As to what impact this shutdown had on the tallying of results on the side of the Opposition, Mr Kaheru, said: “I think generally, the transparency around results transmission and tallying was reduced. The electorate could not readily access results in a timely manner. I recall most stakeholders raising concerns about the autistic manner in which the Electoral Commission was receiving and sharing tallied results.”
More than 196 Internet shutdowns were documented in 25 countries around the world in 2018. Just as it has been since 2015, India was responsible for the majority: 67 per cent of the world’s documented shutdowns took place in India in 2018, with 134 incidents.
The remaining 33 per cent took place in a diverse range of countries: Algeria, Bangladesh, Cameroon, Chad, Côte d’Ivoire, Democratic Republic Congo, Ethiopia, Indonesia, Iraq, Kazakhstan, Mali, Nicaragua, Nigeria, Pakistan, Philippines, and Russia, “The State of Internet Shutdowns Around the World 2018” report by Access Now shows.
According to Access Now, there were 21 instances of partial or total Internet shutdowns in Africa in 2018, compared with 13 in 2017 and 4 in 2016.
The 2019 report titled Despots and Disruptions: Five Dimensions of Internet Shutdowns in Africa by CIPESA notes that up to 22 African governments have ordered network disruptions between 2016 and 2019. It adds that Internet shutdowns remain the preserve of Africa’s most despotic states.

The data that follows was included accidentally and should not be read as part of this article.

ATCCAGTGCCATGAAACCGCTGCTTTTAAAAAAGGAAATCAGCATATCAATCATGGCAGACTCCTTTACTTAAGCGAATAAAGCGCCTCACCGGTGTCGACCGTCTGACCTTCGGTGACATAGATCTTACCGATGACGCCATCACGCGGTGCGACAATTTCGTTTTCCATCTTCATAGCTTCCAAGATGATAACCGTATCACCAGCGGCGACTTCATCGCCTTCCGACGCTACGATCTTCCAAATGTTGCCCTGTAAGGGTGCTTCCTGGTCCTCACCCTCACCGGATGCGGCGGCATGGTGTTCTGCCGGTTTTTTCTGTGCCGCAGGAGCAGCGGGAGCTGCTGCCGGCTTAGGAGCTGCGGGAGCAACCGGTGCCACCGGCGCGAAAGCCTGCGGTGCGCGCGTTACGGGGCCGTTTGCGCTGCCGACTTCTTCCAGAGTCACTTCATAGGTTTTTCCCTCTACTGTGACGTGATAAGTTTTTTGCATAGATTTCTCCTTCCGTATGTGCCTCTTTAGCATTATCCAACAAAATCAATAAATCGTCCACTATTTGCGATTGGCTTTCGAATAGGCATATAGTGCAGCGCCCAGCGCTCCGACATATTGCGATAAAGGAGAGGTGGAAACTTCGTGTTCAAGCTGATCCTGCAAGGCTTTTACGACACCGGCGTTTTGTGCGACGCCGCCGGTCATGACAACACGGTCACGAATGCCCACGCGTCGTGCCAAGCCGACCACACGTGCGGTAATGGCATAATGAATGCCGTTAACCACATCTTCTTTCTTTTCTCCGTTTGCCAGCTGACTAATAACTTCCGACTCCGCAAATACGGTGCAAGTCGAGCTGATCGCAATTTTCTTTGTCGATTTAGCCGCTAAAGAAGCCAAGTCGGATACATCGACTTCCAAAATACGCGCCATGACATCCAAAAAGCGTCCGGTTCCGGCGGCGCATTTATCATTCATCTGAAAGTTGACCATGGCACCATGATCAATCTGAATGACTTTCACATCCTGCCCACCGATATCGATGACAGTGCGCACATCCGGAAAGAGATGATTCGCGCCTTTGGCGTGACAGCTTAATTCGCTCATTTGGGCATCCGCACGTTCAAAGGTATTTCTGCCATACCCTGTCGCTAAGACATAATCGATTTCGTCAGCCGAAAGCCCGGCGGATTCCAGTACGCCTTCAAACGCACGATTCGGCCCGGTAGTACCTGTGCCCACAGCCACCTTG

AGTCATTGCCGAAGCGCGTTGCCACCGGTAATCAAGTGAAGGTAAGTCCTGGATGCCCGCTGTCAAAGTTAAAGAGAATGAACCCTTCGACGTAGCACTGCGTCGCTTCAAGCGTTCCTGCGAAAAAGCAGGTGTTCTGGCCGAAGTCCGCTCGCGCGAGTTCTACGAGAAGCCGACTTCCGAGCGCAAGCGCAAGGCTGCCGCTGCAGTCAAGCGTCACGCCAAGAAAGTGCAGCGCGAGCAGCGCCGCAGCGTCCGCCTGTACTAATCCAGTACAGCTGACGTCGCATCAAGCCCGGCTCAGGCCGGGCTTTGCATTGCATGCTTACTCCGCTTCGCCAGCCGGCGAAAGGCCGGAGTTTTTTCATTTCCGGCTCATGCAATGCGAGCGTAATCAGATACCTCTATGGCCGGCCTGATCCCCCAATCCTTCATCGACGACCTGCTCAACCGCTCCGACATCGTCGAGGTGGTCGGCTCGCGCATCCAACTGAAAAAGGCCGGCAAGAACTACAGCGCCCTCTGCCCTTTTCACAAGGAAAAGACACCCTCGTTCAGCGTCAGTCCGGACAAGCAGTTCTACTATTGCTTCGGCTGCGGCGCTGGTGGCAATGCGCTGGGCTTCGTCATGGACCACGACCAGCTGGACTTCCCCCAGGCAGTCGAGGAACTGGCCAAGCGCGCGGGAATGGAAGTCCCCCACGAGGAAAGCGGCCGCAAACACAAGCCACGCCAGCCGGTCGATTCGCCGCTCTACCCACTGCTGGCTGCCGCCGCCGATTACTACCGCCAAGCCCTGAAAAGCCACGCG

According to the CIPESA report, 77 per cent of the countries where Internet shutdowns have been ordered in the last five years are categorised as authoritarian under the Democracy Index produced by the Economist Intelligence Unit.
All the other African countries that have disrupted communications are categorised as hybrid regimes, meaning they have some elements of democracy with strong doses of authoritarianism.
The authoritarian regimes that have ordered network disruptions include Algeria, Burundi, the Central African Republic (CAR), Cameroon, Chad, DR Congo, Congo (Brazzaville), Egypt, Equatorial Guinea, Gabon, Ethiopia, Libya, Mauritania, Niger, Togo, Sudan, and Zimbabwe. Hybrid regimes that have ordered Internet shutdowns include the Gambia, Mali, Morocco, Sierra Leone, and Uganda.
For countries that are classified as authoritarian but have not ordered shutdowns, the CIPESA report states that it is likely that “the authoritarian state is so brutal or commanding that civil society or opposition organising and protests – online and offline – are unfathomable” or “Internet control measures in place render ordering overt Internet disruptions unnecessary.” These countries include Djibouti, Eritrea and Rwanda.